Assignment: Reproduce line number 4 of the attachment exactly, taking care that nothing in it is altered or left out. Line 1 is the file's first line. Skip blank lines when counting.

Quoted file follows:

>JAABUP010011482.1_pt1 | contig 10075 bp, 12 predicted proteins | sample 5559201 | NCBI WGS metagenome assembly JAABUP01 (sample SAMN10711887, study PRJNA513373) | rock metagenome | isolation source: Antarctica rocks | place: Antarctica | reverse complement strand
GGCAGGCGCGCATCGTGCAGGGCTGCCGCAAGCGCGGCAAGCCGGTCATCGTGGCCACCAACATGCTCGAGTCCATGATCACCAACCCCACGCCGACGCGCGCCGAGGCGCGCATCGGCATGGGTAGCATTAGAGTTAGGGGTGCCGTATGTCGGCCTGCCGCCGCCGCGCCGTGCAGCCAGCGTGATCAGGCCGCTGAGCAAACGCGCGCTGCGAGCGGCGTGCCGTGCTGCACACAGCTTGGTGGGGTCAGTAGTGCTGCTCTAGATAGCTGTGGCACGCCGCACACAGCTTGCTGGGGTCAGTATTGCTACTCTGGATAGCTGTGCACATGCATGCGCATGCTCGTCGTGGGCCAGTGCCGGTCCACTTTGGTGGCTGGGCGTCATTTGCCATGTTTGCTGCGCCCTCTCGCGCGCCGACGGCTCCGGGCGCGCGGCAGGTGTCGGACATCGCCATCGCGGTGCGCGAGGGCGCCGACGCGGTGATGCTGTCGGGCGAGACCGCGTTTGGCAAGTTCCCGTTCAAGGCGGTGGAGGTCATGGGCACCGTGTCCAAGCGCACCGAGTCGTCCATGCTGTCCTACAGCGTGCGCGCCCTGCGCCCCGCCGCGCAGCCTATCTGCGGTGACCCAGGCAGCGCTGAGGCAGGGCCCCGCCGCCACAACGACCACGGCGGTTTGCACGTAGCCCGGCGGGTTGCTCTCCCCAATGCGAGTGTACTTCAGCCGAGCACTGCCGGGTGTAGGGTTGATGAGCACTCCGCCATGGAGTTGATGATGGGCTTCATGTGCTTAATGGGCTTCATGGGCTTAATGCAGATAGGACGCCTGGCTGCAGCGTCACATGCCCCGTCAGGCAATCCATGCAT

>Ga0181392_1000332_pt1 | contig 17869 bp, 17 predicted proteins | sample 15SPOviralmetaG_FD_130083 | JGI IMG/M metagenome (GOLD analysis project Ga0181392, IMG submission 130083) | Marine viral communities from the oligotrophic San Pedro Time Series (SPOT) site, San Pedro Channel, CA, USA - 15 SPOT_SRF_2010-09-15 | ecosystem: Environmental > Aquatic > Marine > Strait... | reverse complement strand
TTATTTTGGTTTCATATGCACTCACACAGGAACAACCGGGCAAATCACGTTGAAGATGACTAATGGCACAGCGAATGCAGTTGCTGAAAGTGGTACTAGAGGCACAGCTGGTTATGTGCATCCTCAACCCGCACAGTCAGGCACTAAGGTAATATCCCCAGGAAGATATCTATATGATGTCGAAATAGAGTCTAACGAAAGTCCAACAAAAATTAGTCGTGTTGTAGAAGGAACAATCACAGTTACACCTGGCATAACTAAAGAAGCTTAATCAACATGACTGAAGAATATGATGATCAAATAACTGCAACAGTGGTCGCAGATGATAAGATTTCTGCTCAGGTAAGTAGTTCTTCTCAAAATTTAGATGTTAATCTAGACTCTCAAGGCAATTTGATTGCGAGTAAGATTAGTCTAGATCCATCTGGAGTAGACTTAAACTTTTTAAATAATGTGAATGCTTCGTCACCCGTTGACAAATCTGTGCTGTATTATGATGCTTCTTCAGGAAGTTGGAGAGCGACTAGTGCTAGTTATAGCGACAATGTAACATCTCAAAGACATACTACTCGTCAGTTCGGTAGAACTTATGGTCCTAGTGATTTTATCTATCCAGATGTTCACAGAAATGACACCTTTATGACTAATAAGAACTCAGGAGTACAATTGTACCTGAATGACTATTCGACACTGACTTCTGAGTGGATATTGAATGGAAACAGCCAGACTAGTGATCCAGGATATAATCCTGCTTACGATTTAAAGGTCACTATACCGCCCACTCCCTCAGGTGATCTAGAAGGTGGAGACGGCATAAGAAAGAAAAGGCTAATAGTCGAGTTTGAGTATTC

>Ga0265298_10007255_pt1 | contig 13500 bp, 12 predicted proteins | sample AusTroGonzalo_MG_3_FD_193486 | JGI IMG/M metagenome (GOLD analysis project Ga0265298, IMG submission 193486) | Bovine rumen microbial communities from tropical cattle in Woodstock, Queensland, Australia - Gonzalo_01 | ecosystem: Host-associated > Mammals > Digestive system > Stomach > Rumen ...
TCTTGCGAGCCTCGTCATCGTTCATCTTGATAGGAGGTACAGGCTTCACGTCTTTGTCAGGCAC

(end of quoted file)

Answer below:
TTATTTTGGTTTCATATGCACTCACACAGGAACAACCGGGCAAATCACGTTGAAGATGACTAATGGCACAGCGAATGCAGTTGCTGAAAGTGGTACTAGAGGCACAGCTGGTTATGTGCATCCTCAACCCGCACAGTCAGGCACTAAGGTAATATCCCCAGGAAGATATCTATATGATGTCGAAATAGAGTCTAACGAAAGTCCAACAAAAATTAGTCGTGTTGTAGAAGGAACAATCACAGTTACACCTGGCATAACTAAAGAAGCTTAATCAACATGACTGAAGAATATGATGATCAAATAACTGCAACAGTGGTCGCAGATGATAAGATTTCTGCTCAGGTAAGTAGTTCTTCTCAAAATTTAGATGTTAATCTAGACTCTCAAGGCAATTTGATTGCGAGTAAGATTAGTCTAGATCCATCTGGAGTAGACTTAAACTTTTTAAATAATGTGAATGCTTCGTCACCCGTTGACAAATCTGTGCTGTATTATGATGCTTCTTCAGGAAGTTGGAGAGCGACTAGTGCTAGTTATAGCGACAATGTAACATCTCAAAGACATACTACTCGTCAGTTCGGTAGAACTTATGGTCCTAGTGATTTTATCTATCCAGATGTTCACAGAAATGACACCTTTATGACTAATAAGAACTCAGGAGTACAATTGTACCTGAATGACTATTCGACACTGACTTCTGAGTGGATATTGAATGGAAACAGCCAGACTAGTGATCCAGGATATAATCCTGCTTACGATTTAAAGGTCACTATACCGCCCACTCCCTCAGGTGATCTAGAAGGTGGAGACGGCATAAGAAAGAAAAGGCTAATAGTCGAGTTTGAGTATTC